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Popcorn Popper Reviews

By: Angela Stringfellow on July 10, 2017

Editor's Note:
For great tasting popcorn, some long-time favorites such as Presto PopLite and the West Bend Stir Crazy Corn Popper stay tough to beat. And if you really want some nostalgia with your popcorn, look to Whirly Pop stove-top poppers. Want something more modern? Top microwave poppers are profiled, too.

Presto PopLite Review
Best Reviewed
Specs that Matter Capacity -- 18 cups Dimensions (w,d,h) -- 5.81" x 9.25" x 13.12" Dishwasher safe parts -- No

Best hot air popcorn popper

Professional testers and individual owners are won over by the Presto PopLite Hot Air Corn Popper's ability to make up to 18 cups of popcorn in a flash. This stand-alone popcorn popper uses hot air to pop kernels, allowing users to add their own seasonings after the popcorn is done. The machine, which is simple to use and easy to clean, attracts health-conscious owners, who are ecstatic about being able to make popcorn without oil.

Buy for $1.10
West Bend Stir Crazy Review
Runners Up
Specs that Matter Capacity -- 24 cups Dimensions (w,d,h) – 14.2" x 11.8" x 9.5" Dishwasher safe parts -- No

Electric popcorn popper

Though the West Bend Stir Crazy 6-Quart Electric Popcorn Popper requires a touch of oil, it uses a rotating arm to keep the kernels moving, resulting in evenly cooked, crispy popcorn. The built-in butter well makes getting great buttered popcorn easy, too. Owners say it pops nearly every kernel, and with its transparent lid that doubles as a popcorn bowl, you can watch this popcorn maker in action and have less cleanup when you're done.

Buy for $11.00
Wabash Valley Farms Whirley-Pop Review
Best Reviewed
Specs that Matter Capacity -- 24 cups Dimensions (w,d,h) -- 17" x 10" x 8" Dishwasher safe parts -- No

Best stovetop popcorn popper

The Whirley-Pop Stovetop Popcorn Popper produces delectable popcorn on any stovetop with just a drop of oil and a bit of manpower. Crank the aluminum popper's handle to reap a 24-cup popcorn bounty in just three minutes. Because it works on the stovetop, you can create gourmet popcorn treats using flavorings like caramel that can't be used in other popcorn poppers. Owners say that the popper is fun to use and easy to clean.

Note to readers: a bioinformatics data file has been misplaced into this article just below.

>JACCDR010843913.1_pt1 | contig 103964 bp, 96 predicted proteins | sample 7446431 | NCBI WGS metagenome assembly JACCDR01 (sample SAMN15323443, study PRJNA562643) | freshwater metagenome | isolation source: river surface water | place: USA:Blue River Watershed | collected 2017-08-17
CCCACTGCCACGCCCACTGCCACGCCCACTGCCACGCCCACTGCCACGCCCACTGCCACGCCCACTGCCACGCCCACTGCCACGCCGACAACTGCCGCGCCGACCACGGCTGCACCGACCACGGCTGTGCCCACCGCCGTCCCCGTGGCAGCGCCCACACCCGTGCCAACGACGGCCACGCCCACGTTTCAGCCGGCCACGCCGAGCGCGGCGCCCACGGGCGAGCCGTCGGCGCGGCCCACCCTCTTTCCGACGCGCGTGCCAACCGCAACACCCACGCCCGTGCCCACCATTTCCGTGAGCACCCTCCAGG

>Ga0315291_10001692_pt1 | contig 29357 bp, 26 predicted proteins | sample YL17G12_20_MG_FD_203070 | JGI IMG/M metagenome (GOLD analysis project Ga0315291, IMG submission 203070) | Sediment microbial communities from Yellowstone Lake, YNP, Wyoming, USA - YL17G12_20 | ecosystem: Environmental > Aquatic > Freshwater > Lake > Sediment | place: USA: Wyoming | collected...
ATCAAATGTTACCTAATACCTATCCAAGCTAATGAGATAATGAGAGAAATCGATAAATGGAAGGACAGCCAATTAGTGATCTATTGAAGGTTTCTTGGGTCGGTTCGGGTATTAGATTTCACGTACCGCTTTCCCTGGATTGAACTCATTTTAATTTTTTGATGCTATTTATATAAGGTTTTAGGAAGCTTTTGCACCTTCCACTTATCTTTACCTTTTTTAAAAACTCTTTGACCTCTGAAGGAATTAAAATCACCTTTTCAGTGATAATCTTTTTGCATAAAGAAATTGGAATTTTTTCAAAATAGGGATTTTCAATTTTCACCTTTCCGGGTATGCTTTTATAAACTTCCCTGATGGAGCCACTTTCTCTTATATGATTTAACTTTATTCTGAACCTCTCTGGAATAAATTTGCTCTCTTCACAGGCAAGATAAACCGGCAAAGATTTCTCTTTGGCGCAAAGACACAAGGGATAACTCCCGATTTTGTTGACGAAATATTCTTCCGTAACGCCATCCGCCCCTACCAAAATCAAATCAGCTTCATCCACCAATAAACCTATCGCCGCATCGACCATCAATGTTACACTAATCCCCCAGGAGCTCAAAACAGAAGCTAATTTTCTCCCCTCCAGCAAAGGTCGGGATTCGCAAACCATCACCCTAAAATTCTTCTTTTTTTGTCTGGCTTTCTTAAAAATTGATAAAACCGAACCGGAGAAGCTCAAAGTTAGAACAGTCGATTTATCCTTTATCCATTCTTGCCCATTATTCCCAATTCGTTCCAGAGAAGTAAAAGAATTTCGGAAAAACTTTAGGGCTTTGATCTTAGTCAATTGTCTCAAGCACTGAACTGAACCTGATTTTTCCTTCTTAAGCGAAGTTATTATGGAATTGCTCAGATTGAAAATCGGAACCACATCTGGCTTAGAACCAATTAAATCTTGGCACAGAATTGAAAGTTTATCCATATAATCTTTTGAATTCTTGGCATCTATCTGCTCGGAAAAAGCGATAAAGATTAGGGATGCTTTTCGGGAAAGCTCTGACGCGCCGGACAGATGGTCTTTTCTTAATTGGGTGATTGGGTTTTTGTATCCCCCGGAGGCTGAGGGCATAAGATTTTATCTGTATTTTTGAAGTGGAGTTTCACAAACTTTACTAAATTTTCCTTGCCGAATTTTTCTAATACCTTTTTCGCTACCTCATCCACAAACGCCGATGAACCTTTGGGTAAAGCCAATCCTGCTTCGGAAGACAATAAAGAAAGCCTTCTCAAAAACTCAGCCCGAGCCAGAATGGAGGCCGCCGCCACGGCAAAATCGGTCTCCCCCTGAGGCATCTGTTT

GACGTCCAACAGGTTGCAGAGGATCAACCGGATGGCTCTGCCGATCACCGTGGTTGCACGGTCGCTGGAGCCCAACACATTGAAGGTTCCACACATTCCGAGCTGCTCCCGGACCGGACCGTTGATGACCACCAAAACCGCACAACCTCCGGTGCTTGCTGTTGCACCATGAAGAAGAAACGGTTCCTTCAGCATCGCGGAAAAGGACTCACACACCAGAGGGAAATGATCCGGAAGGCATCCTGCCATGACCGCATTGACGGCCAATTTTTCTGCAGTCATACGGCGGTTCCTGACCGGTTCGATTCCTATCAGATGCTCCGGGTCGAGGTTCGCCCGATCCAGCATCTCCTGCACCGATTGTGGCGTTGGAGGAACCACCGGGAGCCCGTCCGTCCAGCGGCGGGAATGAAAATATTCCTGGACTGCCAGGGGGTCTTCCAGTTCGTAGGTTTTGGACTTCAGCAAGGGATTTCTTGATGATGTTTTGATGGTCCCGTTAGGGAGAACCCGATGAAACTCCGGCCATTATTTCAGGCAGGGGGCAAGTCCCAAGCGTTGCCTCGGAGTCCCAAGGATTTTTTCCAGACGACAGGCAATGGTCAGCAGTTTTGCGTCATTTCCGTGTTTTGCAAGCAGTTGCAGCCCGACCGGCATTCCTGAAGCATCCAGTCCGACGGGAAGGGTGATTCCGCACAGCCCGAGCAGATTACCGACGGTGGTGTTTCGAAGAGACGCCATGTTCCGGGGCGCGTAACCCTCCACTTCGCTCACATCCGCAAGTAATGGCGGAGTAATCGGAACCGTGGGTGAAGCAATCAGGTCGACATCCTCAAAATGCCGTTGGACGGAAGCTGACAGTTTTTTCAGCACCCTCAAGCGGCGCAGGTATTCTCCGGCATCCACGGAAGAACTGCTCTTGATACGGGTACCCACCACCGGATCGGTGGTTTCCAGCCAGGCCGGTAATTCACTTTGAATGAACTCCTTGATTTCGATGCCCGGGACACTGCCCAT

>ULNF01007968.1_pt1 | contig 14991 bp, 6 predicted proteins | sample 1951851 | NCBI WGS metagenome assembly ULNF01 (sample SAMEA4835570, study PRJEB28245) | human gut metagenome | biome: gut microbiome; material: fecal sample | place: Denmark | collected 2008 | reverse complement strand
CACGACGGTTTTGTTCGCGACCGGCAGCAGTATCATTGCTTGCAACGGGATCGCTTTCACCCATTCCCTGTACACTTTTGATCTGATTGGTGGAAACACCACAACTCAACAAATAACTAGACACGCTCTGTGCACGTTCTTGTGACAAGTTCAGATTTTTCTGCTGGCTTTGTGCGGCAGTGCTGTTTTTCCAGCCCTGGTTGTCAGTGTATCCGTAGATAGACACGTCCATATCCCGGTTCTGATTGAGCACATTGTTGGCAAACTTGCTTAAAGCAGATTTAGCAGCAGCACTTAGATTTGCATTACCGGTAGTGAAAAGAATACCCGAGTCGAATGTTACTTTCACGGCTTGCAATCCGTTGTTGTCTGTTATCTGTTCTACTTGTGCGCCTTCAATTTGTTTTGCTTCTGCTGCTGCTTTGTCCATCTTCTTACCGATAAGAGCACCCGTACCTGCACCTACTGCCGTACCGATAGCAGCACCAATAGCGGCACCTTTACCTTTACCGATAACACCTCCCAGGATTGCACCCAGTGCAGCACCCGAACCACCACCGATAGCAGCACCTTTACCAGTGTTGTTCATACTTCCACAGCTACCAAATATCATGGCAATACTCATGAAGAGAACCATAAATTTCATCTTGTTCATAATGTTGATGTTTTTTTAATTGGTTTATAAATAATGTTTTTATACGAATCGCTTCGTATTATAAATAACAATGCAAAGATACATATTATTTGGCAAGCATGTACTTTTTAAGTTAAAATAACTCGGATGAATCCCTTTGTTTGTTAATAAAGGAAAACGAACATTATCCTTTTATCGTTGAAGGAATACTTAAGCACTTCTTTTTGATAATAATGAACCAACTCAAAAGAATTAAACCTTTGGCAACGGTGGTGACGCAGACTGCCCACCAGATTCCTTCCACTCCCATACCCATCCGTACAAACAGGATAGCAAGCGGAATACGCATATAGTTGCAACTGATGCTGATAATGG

Buy for $13.60
Lékué Microwave Popcorn Popper Review
Best Reviewed
Specs that Matter Capacity -- 10 cups Dimensions (w,d,h) -- 8" x 8" x 5" Dishwasher safe parts -- Yes

Best microwave popcorn popper

The Lékué Microwave Popcorn Popper makes up to 10 cups of popcorn in about three minutes, with a suction lid to prevent overflowing. Its compact design collapses to just two inches tall for easy storage, and the dishwasher-safe Lékué has measurement marks printed right on the bowl. It also doubles as a serving bowl, meaning there's only one dish to clean, and you can add flavorings right to the bowl before cooking.

Buy for $11.68
Nordic Ware 3-Quart Microwave Popcorn Popper
Runners Up
Specs that Matter Capacity -- 12 cups Dimensions (w,d,h) -- 10" x 10" x 5" Dishwasher safe parts -- Yes

Cheap microwave popcorn popper

Nordic Ware 3-Quart Microwave Popcorn Popper

The simple Nordic Ware Microwave Popcorn Popper makes 12 cups of fluffy popcorn in about four minutes. No oil is required, so your snack stays healthy. It lacks the convenient collapsible design that the Lékué boasts, and some complain that the bowl is piping hot when it's first removed from the microwave. However, most owners and experts are impressed and add that this BPA-free, easy-to-clean microwave popcorn popper is a terrific value.

Buy for $11.00

Americans love their popcorn

The typical American consumes about 43 quarts – or 172 cups – of popcorn each year. This buttery, salty treat has long been a movie theater and sports-stadium favorite, but you don't have to leave the comforts of your home to enjoy freshly popped corn. In fact, some people prefer to pop their own corn, as it's easier to control the amount of butter, salt, and oil used in preparation, all of which impacts the fat and other nutrition content.

Types of Popcorn Poppers

Electric Popcorn Poppers

For $20 to $35, you can use a stand-alone, electric popcorn popper. Two options are available. Traditional popcorn poppers require a touch of oil to do their work, but produce a popcorn that's every bit as flavorful as what you will find at your favorite movie theater. Hot air poppers don't use any oil at all, and produce a light, airy, and somewhat healthier popcorn -- though most also have options to add butter or other flavorings.

Stovetop Popcorn Popper

For those that want to make popcorn popping a more "interactive" experience, a manual stovetop popcorn popper is both effective and fun. These throwback poppers require hand cranking to keep kernels from sticking, but also can produce a lot of popcorn in a relatively short time. They are also ideal for those that want to experiment with different types of gourmet popcorn recipes, such as adding chocolate or other gooey ingredients. This type of popcorn popper is also relatively inexpensive; figure on spending around $30.

Microwave Popcorn Poppers

Costing $10 to $20, microwave poppers offer the convenience of using the microwave to make popcorn without the additives found in microwavable bags. This type of popcorn maker is typically a plastic bowl with a vented lid that pops corn in your microwave within a few minutes. But even these poppers need to be closely monitored. A plus for some is that when you are not using it for making popcorn, the bowls can be used for other purposes.